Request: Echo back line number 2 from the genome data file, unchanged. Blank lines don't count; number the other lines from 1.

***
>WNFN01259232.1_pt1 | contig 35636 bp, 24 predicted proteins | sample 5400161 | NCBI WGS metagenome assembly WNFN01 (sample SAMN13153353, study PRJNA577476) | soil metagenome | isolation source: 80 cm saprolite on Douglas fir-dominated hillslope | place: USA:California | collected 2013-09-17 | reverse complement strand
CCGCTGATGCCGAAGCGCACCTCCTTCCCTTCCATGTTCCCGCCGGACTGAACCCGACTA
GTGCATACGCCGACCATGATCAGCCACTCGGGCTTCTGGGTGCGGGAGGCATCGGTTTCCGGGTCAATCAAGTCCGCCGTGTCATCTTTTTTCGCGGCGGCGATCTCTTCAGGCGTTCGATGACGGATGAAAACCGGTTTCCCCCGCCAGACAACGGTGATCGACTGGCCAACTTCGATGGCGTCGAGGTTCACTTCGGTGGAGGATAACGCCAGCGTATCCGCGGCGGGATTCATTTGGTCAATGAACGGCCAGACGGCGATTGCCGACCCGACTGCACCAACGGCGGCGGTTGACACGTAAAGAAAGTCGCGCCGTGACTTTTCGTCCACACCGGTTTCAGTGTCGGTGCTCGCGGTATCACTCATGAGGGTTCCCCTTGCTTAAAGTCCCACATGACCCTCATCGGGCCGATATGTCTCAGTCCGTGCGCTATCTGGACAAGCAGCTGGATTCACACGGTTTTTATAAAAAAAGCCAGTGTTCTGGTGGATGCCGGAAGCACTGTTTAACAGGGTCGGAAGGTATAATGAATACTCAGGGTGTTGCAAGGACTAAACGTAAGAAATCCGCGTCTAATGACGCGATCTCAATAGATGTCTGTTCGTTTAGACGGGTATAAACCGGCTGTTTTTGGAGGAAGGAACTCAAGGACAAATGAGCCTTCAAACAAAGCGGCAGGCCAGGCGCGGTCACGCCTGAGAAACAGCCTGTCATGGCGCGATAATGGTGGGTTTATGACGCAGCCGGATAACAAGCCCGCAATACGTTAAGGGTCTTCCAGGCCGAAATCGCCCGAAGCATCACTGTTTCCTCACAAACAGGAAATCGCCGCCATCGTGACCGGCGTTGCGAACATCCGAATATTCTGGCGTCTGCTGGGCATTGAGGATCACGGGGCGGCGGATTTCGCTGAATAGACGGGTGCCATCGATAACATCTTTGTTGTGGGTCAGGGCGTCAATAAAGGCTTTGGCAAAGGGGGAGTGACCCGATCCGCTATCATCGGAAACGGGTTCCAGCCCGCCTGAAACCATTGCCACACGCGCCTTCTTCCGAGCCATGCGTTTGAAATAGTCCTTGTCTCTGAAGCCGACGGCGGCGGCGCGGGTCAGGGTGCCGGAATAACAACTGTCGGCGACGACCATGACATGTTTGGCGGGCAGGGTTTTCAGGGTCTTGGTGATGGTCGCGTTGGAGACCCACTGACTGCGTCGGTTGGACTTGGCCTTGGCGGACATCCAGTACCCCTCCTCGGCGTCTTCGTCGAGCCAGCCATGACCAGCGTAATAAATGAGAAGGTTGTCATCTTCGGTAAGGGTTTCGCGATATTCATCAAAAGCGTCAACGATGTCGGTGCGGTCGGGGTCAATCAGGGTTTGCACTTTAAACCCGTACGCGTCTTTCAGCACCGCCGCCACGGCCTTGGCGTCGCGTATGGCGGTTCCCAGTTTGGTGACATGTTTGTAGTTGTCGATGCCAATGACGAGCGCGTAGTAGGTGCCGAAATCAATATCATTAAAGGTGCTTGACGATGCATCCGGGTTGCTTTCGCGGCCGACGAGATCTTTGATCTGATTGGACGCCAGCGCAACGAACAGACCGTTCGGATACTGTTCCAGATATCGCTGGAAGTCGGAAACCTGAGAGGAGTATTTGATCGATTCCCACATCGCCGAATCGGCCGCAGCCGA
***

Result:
CCGCTGATGCCGAAGCGCACCTCCTTCCCTTCCATGTTCCCGCCGGACTGAACCCGACTA